The main goals of treating ONFH with a femoral head-preserving procedure are pain relief, maintaining a congruent hip, and delaying the need for HA as long as possible. When ONFH is diagnosed in young patients, it is advisable to perform the most conservative possible surgical procedure, with the knowledge that a future intervention may be necessary [9, 14]. Surgery that involves a high complication rate or morbidity or that compromises subsequent THA should be avoided [9]. Nonvascularized BG through a core decompression tract from the greater trochanter is more appealing than vascularized or nonvascularized BG through the femoral neck or the joint for this group of patients because this procedure is less invasive and requires less technical expertise. This procedure has very low morbidity, requires a mean surgical time less than 1 hour with limited blood loss, and does not increase perioperative morbidity of one-stage surgery.

Managing ON of the contralateral femoral head using the currently reported procedure at one stage is based on the following rationales: (1) decompression of the femoral head, (2) removal of the necrotic bone, (3) replacement with fresh autografts, (4) support of the subchondral bone with a strong bone strut, and (5) enhancement of bone healing and incorporation by use of autogenous bone and marrow graft. The success of the procedure is attributed to the following factors. First, the most symptomatic hip was treated and the femoral head-preserving procedure was performed at the earliest possible time in one stage. As seen for some patients who had two-stage surgery, the stage and/or extent of ONFH progressed during the time between the two stages of surgery when the patient underwent HA first, or there was deterioration of the femoral head attributable to the patient bearing more weight during recovery when the femoral head-preserving procedure was done first. One-stage surgery avoided the unnecessary delay of the head-preserving procedure. Second, fresh cancellous autograft tightly packed into the subchondral area provided support and living cells necessary for bone healing in patients who had one-stage surgery. One-stage surgery offered a distinct advantage over two separate operations in that the femoral neck and proximal femur obtained during the first procedure could be used as fresh autografts. Using autografts instead of allografts or frozen autografts is appealing as fresh cancellous autografts lead to rapid healing and subsequent restoration of structural support for the subchondral plate and overlying cartilage [18]. Finally, the efficacy of fresh autografts might be augmented via the addition of bone marrow. A decrease of osteogenic stem cells in the proximal femur of patients with ONFH has been reported [8]. Bone marrow grafting may provide the osteoprogenitors necessary for bone healing. Hernigou and Beaujean [7] and Gangji et al. [5] reported good results of treating precollapse ON with core decompression and autologous bone marrow grafting. In our study, 30 mL of bone marrow mixed with autologous bone was used to replace the bone defect. Whether the addition of this small amount of bone marrow enhanced bone healing in patients who had one-stage surgery requires further examination. However, it seems logical to add more osteogenic cells to the graft to accelerate bone healing and incorporation.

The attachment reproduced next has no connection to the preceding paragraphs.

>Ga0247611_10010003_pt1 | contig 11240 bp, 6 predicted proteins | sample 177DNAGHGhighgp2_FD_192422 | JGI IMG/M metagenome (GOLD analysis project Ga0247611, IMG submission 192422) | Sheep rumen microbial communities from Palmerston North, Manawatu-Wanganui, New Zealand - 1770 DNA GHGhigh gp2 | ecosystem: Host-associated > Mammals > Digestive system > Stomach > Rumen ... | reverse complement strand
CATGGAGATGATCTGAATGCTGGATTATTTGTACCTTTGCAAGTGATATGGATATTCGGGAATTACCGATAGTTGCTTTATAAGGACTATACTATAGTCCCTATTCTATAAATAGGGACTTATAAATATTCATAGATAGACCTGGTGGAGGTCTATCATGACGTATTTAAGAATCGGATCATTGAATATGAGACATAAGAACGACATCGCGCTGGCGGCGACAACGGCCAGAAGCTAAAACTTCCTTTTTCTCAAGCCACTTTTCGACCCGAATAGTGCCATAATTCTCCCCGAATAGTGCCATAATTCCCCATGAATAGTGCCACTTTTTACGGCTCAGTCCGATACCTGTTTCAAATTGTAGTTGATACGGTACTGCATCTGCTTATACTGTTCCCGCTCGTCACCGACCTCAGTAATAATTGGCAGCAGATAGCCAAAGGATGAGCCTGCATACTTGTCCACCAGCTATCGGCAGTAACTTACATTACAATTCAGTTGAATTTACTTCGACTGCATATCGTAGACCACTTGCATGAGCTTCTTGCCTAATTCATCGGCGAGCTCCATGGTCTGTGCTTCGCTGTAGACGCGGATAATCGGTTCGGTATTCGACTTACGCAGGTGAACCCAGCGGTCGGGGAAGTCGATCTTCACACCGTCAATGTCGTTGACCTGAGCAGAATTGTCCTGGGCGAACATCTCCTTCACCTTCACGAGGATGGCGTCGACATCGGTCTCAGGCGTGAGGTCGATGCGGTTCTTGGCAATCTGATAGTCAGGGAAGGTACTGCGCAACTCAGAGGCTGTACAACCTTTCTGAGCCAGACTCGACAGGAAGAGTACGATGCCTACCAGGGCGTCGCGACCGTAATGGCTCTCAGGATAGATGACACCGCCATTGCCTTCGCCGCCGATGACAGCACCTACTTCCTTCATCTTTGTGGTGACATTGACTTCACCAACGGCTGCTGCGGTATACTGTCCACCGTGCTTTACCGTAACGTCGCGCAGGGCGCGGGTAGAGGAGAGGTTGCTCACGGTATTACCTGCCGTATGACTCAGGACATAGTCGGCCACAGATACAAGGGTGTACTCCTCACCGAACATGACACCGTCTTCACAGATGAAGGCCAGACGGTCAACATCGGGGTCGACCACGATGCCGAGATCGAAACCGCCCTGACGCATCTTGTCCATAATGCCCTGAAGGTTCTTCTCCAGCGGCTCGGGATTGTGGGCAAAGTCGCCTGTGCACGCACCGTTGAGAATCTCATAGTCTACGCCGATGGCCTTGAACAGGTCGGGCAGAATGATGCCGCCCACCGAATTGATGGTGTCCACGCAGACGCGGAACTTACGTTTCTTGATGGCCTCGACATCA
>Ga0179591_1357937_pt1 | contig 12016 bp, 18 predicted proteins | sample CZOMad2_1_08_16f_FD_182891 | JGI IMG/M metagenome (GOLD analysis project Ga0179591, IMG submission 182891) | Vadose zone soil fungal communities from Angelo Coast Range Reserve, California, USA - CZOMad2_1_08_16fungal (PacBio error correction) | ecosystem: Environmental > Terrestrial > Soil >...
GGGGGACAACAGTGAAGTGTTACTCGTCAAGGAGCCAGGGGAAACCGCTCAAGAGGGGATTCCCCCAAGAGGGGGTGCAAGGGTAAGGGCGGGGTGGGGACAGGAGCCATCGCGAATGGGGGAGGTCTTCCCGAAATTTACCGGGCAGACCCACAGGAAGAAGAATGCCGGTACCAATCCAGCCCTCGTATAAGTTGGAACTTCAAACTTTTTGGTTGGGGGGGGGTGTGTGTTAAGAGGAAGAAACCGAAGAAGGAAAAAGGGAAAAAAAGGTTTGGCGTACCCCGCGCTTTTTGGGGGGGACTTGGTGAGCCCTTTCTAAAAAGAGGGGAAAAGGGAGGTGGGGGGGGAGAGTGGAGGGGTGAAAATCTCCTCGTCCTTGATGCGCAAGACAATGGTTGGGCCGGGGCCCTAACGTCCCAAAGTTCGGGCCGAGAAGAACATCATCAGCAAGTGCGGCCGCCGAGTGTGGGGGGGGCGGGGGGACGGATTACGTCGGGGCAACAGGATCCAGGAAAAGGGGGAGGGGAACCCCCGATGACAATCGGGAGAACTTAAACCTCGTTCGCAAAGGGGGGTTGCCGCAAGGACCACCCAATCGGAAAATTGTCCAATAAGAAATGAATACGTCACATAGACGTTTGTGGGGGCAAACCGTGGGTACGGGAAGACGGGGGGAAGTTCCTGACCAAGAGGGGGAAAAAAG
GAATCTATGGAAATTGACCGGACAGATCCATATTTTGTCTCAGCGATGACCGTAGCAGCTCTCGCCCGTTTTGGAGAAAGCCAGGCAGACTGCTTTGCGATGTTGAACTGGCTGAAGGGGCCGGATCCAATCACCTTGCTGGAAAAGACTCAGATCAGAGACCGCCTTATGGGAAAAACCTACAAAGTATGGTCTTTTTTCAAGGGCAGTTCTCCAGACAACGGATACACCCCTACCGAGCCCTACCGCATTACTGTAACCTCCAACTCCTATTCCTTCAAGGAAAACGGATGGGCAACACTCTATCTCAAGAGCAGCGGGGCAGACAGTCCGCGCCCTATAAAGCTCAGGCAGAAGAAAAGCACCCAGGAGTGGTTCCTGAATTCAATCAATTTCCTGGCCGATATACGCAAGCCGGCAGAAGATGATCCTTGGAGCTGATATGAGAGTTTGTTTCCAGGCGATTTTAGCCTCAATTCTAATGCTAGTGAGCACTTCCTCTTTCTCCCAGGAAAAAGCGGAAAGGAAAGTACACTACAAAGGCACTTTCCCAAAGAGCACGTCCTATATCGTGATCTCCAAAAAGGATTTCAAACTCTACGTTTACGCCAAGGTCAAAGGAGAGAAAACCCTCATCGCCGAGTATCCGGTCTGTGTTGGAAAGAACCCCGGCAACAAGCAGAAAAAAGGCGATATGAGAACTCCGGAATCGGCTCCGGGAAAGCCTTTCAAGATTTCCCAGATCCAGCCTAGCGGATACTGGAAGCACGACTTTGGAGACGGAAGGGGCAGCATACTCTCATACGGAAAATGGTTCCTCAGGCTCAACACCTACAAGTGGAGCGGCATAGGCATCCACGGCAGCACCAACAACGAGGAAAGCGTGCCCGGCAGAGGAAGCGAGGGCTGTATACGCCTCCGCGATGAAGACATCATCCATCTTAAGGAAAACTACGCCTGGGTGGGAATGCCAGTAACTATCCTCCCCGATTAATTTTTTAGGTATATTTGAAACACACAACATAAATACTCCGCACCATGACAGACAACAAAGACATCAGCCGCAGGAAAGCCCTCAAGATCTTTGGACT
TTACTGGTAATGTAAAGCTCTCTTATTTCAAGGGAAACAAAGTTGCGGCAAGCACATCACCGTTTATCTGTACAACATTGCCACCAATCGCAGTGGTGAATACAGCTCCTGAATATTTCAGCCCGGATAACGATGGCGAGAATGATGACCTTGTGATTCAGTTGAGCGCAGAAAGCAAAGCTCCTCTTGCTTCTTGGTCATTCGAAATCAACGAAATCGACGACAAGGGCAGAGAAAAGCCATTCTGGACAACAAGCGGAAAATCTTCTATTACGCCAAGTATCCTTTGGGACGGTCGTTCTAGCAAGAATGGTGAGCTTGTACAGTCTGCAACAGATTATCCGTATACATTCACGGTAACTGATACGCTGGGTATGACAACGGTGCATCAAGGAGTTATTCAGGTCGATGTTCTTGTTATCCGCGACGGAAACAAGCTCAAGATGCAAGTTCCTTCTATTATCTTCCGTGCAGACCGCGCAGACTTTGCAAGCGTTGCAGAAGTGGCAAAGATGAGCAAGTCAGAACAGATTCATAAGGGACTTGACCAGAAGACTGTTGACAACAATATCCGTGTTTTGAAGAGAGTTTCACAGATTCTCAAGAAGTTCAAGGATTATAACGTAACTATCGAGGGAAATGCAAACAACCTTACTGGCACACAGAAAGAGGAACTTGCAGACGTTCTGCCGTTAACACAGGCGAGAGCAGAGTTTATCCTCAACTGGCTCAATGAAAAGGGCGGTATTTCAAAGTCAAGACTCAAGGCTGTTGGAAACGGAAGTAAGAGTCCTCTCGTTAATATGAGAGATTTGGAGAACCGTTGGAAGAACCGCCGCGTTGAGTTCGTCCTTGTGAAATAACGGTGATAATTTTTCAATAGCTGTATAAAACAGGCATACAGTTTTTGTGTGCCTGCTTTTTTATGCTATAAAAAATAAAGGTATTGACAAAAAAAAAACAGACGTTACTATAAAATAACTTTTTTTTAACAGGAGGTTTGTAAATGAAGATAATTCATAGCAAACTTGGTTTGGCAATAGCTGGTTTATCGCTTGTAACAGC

Our study showed patients with bilateral ONFH appeared to benefit from one-stage HA and contralateral core decompression with BG and had better survival of the salvaged femoral head. One-stage surgery proved to be a cost-effective method that did not increase perioperative morbidity.

Acknowledgment

We thank Ted Knoy for editorial assistance.

Footnotes

Each author certifies that he or she has no commercial associations (eg, consultancies, stock ownership, equity interest, patent/licensing arrangements, etc) that might pose a conflict of interest in connection with the submitted article.

Each author certifies that his or her institution has approved the human protocol for this investigation, that all investigations were conducted in conformity with ethical principles of research.